New method for cleaning hospital rooms could help stop the spread of ‘superbugs’

a hospital bed. Germs on the rail show in blue

Surfaces in hospital rooms such as tray tables, bedrails, call buttons and grab bars can be reservoirs for bacteria. A new UV light method for cleaning hospital rooms could help stop the spread of dangerous bacteria, and in turn, save lives. (Photo: Texas A&M Health Science Center)

Can a robot clean a hospital room just as well as a person?

According to Chetan Jinadatha, M.D., M.P.H., assistant professor at the Texas A&M Health Science Center College of Medicine and chief of infectious diseases at the Central Texas Veterans Health Care System in Temple, that is indeed the case.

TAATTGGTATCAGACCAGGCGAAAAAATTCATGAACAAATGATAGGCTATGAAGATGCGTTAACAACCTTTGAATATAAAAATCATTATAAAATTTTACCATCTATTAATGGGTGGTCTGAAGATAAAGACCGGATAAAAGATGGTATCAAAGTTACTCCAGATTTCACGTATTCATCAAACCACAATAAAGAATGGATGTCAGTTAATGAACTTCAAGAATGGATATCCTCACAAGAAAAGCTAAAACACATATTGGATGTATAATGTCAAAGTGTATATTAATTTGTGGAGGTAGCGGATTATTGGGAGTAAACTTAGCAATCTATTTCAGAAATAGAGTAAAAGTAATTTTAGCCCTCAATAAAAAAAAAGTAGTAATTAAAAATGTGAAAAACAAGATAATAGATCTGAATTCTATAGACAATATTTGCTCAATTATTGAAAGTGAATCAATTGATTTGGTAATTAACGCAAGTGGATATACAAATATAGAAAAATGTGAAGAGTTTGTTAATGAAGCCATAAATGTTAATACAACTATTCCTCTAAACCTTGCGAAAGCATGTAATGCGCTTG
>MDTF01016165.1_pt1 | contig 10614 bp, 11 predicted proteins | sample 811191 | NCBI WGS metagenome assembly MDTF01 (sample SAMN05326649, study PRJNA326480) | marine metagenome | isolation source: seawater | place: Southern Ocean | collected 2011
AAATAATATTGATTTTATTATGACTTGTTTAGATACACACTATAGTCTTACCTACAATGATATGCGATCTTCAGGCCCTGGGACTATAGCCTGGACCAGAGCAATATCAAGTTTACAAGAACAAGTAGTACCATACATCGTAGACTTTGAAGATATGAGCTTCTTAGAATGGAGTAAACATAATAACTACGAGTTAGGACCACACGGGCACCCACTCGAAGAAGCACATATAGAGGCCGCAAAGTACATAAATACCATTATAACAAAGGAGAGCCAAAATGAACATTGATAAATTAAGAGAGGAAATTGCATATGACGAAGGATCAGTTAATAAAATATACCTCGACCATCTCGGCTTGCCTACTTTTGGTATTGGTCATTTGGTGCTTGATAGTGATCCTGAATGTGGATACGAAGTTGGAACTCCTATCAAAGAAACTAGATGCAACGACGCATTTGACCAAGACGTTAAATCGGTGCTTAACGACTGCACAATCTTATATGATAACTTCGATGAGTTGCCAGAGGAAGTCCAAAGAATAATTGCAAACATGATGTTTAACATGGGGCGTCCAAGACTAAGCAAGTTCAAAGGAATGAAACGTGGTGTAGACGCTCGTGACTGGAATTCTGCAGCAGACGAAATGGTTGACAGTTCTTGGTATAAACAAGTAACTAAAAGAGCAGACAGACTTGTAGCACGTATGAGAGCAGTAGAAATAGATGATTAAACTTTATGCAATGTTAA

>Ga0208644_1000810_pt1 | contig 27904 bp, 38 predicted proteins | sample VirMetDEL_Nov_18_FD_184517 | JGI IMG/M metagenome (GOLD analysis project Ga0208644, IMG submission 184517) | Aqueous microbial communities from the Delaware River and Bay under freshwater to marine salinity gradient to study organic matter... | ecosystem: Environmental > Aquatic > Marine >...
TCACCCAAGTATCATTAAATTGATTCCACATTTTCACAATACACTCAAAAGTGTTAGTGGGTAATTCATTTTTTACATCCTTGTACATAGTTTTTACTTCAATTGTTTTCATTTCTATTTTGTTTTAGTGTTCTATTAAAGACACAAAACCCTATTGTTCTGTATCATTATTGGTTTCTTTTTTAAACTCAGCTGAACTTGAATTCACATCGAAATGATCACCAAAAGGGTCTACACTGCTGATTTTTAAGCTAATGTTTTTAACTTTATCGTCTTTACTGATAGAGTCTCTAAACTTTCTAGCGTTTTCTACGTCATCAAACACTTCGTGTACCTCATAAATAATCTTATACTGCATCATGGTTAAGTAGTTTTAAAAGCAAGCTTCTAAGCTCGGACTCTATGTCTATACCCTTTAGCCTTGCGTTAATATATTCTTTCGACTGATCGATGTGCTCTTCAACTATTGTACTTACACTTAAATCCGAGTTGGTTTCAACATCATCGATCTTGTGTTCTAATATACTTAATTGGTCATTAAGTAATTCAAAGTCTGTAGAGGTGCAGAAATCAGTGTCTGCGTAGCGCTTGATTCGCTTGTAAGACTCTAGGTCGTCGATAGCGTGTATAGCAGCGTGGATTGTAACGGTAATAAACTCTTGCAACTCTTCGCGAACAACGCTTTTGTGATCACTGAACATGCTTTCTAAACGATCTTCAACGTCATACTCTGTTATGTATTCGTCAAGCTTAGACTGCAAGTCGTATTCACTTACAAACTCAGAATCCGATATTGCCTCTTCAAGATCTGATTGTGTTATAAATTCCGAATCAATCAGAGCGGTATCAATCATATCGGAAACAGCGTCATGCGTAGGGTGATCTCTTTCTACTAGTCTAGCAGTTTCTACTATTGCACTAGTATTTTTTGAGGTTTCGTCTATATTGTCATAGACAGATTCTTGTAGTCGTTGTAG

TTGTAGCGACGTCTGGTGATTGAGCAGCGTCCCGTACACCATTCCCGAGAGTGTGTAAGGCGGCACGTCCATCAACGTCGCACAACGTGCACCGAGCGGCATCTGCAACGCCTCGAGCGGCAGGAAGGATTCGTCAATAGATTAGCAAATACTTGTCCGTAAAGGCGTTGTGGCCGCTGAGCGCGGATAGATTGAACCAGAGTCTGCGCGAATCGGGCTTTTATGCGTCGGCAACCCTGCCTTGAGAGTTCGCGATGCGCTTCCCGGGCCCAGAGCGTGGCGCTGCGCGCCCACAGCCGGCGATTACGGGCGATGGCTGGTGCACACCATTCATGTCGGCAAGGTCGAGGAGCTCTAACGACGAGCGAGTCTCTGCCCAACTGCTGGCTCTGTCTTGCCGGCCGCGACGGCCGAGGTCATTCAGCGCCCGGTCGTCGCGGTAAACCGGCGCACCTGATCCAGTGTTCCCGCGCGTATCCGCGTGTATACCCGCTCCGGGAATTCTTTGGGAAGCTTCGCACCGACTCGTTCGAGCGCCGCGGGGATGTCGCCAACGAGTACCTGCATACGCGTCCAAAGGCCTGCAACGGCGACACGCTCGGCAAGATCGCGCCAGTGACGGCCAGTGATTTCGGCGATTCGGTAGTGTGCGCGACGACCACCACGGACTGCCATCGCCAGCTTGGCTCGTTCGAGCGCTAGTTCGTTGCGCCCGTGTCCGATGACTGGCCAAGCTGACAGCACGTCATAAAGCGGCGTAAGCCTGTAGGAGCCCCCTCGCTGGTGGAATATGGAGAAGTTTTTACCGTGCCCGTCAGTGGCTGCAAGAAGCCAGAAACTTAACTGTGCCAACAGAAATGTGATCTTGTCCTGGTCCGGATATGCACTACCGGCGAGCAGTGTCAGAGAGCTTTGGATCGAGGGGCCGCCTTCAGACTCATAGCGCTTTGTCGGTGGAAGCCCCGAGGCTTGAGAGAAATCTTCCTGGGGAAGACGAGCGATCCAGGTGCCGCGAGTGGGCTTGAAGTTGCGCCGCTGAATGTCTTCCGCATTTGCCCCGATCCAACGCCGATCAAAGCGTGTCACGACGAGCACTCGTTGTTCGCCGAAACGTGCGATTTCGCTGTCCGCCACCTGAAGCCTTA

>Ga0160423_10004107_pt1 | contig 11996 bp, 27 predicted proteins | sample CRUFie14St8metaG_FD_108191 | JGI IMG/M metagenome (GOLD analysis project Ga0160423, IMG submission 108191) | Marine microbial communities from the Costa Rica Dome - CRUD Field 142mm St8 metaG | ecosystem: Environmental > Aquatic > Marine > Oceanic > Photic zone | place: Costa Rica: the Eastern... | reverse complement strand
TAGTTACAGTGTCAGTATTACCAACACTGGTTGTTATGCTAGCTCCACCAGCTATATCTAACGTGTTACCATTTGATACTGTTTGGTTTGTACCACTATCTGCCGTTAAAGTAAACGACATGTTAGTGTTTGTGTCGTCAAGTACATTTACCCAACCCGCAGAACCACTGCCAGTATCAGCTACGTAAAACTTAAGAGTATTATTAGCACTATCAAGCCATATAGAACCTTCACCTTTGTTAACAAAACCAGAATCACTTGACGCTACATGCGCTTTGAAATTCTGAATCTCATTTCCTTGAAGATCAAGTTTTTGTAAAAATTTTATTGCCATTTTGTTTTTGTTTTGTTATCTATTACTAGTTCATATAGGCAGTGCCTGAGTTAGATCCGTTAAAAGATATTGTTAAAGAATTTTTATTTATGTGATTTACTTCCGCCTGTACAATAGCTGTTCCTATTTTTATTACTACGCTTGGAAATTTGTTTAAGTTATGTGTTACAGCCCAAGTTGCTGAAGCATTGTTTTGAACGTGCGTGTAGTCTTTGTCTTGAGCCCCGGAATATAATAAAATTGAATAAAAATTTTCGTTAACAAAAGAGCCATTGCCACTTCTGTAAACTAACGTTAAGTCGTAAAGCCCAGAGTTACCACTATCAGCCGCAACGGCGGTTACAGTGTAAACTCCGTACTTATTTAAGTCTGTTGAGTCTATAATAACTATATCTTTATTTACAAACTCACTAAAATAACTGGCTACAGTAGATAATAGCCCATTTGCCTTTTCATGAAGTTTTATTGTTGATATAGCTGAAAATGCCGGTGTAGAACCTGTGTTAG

While it may sound more like science fiction than real life, Jinadatha’s research that looks at the effectiveness of a germ-zapping robot to help clean hospital rooms could hold the key to preventing the spread of “superbugs” – in turn, saving countless dollars and, most importantly, lives.

Keeping hospital rooms clean is important to prevent the spread of infections from one patient to another. Surfaces in hospital rooms such as tray tables, bedrails, call buttons and grab bars can be reservoirs for bacteria such as methicillin-resistant Staphylococcus aureus (MRSA), which can be difficult to treat, and in some cases, fatal.

“A typical 100-bed hospital sees about 10-20 hospital-acquired infections a year,” Jinadatha says. “Our goal is to get to zero infections.”

See Vital Record for more information about this research.


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